- John Mut, Professor of Computer Science and Electrical Engineering at the College of Engineering. Muth helped found PowerAmerica – a $140 million Department of Energy award – for the state of NC. He was also co-founder of the Advanced Self-Powered Systems of Integrated Sensors and Technologies (ASSIST) Center. He serves undergraduate, graduate, community college, and high school students. Louis A. Martin-Vega, Dean of the College of Engineering, said, “He is a recognized innovator, working with small businesses and large industries in a variety of contexts, from start-ups here in the research triangle to multi-million dollar Collaborations in the PowerAmerica Institute.”
- Sylvia Nasser, Professor and Program Coordinator of Counselor Education at the College of Education. Nassar helped develop the 2016 Multicultural and Social Justice Counseling Skills endorsed by the Executive Council of the Association for Multicultural Counseling and Development and the Governing Council of the American Counseling Association. She has served as the graduate program coordinator for NC State’s Counselor Education Program for more than 10 years. Paola Sztajn, Dean of the Pedagogical College, said: “Dr. Nassar is a distinguished scholar who has distinguished herself locally, nationally and internationally as an expert in the field of counselor education and career development with a focus on multiculturalism and social justice.”
- Afsaneh Rabiei, Professor of Mechanical and Aerospace Engineering at the College of Engineering. Rabiei has received more than $7 million in non-university federal awards and developed or co-developed 10 US patents during her time at NC State. She has mentored nearly 30 students and has focused on mentoring women and minority students. Deputy Vice Chancellor for Research Jon Horowitz said: “Given her seemingly boundless energy and generosity with her time, Afsaneh is a highly sought-after participant on many national and international panels and committees, and her influence has been profound.”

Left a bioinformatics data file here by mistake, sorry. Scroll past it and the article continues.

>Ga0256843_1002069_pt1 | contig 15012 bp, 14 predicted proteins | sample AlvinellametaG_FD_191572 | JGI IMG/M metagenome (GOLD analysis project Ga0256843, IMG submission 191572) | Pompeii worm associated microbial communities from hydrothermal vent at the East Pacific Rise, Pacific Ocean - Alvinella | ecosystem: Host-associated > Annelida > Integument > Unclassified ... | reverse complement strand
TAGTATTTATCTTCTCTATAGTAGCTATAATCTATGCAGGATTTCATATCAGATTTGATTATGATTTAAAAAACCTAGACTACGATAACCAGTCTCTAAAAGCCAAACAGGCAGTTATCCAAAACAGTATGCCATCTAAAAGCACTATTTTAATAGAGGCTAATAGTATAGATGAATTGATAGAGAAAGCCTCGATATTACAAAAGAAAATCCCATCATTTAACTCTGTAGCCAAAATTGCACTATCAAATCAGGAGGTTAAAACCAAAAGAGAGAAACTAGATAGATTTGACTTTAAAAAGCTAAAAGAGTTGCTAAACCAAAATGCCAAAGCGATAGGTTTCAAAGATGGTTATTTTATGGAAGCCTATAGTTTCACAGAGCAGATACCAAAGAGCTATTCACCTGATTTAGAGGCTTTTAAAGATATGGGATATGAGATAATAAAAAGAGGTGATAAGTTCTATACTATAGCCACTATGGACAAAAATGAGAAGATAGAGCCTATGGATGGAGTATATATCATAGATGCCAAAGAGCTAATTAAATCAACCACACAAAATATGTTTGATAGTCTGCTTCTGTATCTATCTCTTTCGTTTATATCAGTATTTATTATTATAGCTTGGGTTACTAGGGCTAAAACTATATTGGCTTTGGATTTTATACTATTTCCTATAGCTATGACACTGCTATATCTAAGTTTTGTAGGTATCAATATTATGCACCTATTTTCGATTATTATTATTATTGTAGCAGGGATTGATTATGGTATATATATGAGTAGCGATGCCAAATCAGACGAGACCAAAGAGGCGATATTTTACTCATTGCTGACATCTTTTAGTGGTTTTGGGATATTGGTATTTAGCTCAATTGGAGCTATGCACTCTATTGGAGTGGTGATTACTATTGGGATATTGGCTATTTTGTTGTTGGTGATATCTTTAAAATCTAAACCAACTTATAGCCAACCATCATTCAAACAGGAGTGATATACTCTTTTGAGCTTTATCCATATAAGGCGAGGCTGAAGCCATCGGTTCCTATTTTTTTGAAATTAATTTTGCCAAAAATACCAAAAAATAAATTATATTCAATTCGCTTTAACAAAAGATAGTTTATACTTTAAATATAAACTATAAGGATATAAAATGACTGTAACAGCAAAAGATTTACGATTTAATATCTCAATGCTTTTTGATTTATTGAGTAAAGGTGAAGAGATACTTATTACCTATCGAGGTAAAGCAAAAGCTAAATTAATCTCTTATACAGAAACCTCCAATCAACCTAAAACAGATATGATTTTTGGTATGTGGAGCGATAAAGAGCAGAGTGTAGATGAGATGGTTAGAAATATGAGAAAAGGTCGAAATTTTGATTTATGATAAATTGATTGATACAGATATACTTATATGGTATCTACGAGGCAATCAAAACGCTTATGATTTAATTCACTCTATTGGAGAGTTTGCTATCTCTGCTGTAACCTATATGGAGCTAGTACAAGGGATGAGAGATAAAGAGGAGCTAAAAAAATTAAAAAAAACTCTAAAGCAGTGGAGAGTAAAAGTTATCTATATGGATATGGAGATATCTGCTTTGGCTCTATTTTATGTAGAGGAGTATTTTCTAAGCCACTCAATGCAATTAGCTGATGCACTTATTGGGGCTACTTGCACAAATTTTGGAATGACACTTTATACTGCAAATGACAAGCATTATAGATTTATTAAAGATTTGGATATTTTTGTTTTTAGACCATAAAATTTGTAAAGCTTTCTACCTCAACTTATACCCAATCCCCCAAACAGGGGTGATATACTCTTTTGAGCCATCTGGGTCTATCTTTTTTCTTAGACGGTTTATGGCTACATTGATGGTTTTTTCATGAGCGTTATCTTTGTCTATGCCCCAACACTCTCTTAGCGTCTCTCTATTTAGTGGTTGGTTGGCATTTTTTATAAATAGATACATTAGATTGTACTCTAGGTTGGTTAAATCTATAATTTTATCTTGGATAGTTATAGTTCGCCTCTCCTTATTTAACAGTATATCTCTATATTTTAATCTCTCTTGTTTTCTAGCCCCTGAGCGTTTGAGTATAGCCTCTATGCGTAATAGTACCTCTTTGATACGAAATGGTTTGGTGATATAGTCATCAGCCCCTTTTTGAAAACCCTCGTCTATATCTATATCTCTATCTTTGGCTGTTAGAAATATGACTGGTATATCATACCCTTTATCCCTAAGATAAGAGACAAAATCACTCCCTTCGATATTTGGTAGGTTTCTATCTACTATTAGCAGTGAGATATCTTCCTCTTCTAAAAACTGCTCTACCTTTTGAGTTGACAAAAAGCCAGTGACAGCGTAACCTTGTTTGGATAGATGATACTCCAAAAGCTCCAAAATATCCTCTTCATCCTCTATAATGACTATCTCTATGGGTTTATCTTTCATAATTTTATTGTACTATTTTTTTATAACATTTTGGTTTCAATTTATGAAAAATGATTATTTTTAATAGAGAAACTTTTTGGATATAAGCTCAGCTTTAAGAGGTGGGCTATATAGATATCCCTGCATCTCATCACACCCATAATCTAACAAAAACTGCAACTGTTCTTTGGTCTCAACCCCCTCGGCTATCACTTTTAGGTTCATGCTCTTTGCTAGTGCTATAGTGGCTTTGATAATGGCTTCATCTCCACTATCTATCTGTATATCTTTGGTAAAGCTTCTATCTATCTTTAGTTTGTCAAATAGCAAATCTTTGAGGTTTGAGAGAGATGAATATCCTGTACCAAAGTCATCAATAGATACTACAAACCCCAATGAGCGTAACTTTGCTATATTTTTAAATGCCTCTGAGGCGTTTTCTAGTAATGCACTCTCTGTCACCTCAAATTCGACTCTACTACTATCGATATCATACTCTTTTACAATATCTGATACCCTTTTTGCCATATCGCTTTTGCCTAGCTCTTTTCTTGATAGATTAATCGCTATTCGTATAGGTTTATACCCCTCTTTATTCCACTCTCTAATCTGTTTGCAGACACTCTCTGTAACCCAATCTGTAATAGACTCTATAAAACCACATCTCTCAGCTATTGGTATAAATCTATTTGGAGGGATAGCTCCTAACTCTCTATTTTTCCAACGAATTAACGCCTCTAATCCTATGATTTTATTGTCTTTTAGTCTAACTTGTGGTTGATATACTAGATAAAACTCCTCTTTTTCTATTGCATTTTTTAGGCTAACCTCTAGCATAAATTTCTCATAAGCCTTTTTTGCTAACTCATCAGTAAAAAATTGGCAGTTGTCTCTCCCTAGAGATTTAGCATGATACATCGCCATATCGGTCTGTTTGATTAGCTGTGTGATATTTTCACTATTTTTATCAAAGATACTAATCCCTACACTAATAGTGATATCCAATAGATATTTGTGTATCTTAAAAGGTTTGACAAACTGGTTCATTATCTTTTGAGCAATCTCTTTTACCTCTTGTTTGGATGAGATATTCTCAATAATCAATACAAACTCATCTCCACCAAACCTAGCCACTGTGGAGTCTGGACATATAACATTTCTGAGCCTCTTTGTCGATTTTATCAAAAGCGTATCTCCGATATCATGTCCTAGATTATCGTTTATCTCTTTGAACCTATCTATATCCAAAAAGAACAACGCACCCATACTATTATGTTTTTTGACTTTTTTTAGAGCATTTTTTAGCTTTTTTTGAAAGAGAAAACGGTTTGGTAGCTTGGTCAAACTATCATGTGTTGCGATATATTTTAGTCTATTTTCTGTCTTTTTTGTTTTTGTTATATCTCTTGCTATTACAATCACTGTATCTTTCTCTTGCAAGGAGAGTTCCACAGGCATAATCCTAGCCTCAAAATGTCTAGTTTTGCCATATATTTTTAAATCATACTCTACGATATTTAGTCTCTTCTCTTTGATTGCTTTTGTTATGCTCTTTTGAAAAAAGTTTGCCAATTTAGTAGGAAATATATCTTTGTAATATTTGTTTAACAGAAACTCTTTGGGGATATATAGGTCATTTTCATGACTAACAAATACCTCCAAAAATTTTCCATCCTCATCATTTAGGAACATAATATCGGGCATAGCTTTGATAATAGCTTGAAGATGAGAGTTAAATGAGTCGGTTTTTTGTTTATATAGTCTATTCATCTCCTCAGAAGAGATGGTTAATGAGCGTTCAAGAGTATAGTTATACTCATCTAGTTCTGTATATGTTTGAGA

The following faculty members have received the award in previous years and will also be inducted into the Research Leadership Academy:
- Jan GenzerS Frank & Doris Culberson Distinguished Professor, College of Engineering
- Saad KhanINVISTA Professor, College of Engineering
- Gail McLaughlinDistinguished University Professor, College of Sciences
- Orlin VelevS. Frank and Doris Culberson Distinguished Professor, College of Engineering
“Congratulations to the six outstanding faculty members who received the Alumni Association’s Outstanding Research Award this year,” said Sharon Joines, Chair of the Research Leadership Academy. “The pool of nominees was exceptional – they represented the breadth and depth of scholarship at NC State. In addition to the six honorees, four previous AAORA recipients were inducted into the RLA this year. I look forward to working with them as lifelong members of the RLA.”
The Outstanding Research Award is presented annually by the Research and Innovation Office and the Alumni Association. The Research Leadership Academy was founded in 2016.
This post was originally published in the Office for Research and Innovation.